The most direct comparison I can think of to this is the original Sims game. It had an absolutely huge modding community. It was admittedly almost all recolors of existing items, but custom skins and models weren't fully absent. I recall that after a few successful expansion packs, some of the bigger modders decided to put their websites behind pay walls. I don't know how well it worked out for them, but I never downloaded anything from them afterward, not even the promotional freebies they'd occasionally throw out. The very idea of violating such an open and community driven space was absolutely distasteful to me. In the following years, I watched as EA essentially integrated the modding community right into the sequel's store front. It didn't take long before they bullied and buried the old school modders out of the space and started selling little trinkets and virtual house items ala carte. It turned the entire game into one big store front for micro transactions. It was one of the larger nails in the franchise's coffin for me. It's absolutely not something I want to see happen elsewhere, especially when it already seems as though modding is far less prevalent than it once was, largely in part because developers deliberately withhold the tools which would compete with their Day One DLC and Paid Bug Fixes.

TLDNR: I am personally opposed to profiteering from mods in this way. It feels as if it goes against the unspoken spirit of the various communities that spring up around these games. I'm not opposed to people freely showing support for modders' efforts. Even if I thought all mods should be paid for, it still seems as if modders are getting an awfully raw deal from Valve and Bethesda.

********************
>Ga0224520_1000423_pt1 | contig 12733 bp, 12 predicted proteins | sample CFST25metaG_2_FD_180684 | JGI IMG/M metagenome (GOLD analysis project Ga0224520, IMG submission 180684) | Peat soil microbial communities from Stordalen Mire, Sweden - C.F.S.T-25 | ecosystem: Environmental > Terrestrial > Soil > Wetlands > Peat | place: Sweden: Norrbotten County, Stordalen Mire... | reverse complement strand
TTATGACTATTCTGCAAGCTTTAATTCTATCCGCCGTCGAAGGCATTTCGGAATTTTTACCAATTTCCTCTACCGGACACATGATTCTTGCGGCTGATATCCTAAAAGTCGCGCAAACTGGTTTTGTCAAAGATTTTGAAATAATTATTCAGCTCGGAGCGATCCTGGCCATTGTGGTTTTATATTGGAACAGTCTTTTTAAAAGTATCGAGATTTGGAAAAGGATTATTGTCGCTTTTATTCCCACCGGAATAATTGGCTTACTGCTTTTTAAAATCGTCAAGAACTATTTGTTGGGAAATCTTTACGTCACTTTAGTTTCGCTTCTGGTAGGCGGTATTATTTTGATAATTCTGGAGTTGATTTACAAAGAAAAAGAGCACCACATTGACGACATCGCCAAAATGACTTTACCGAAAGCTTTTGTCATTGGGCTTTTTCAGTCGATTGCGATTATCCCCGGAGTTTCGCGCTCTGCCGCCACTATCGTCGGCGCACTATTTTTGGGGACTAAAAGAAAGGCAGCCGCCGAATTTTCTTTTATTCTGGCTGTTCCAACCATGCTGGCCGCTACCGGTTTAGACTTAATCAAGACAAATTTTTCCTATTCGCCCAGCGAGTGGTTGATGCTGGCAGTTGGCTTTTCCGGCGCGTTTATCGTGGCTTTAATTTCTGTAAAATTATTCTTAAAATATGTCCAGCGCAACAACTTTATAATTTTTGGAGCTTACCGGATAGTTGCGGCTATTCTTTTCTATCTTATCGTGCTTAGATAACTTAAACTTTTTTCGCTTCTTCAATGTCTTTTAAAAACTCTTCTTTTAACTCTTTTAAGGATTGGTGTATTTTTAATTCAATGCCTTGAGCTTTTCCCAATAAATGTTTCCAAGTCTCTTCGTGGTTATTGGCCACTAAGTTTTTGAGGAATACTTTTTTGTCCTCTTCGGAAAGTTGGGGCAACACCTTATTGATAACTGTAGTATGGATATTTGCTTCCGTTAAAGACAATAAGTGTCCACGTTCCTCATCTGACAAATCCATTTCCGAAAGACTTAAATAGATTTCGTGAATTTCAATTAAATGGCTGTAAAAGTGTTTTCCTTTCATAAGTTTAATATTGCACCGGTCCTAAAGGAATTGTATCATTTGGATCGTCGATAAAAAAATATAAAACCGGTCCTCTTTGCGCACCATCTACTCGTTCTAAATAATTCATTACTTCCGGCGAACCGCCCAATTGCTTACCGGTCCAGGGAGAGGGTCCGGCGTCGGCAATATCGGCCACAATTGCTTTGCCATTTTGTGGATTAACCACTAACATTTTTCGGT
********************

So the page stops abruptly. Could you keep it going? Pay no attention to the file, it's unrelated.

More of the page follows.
Edit: It looks like Valve has removed the "feature" and issued refunds to anyone who actually purchased a mod. I'm still interested in others thoughts on the matter, though. I figure there just so happen to be some modders here that harken from an older era of community involvement.
« Last Edit: 2015-04-28, 00:58 by ~Va^^pyrA~ » Logged
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« Reply #1 on: 2015-04-28, 18:37 »

For me personally, the whole thing leaves a bad taste in my mouth. It seems to have taken what has traditionally been a huge strength of PC gaming and sloppily monetized it.
That was my take.

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A lot of the counter argument seems to be that these modders have invested their time and effort into a product and thus deserve compensation.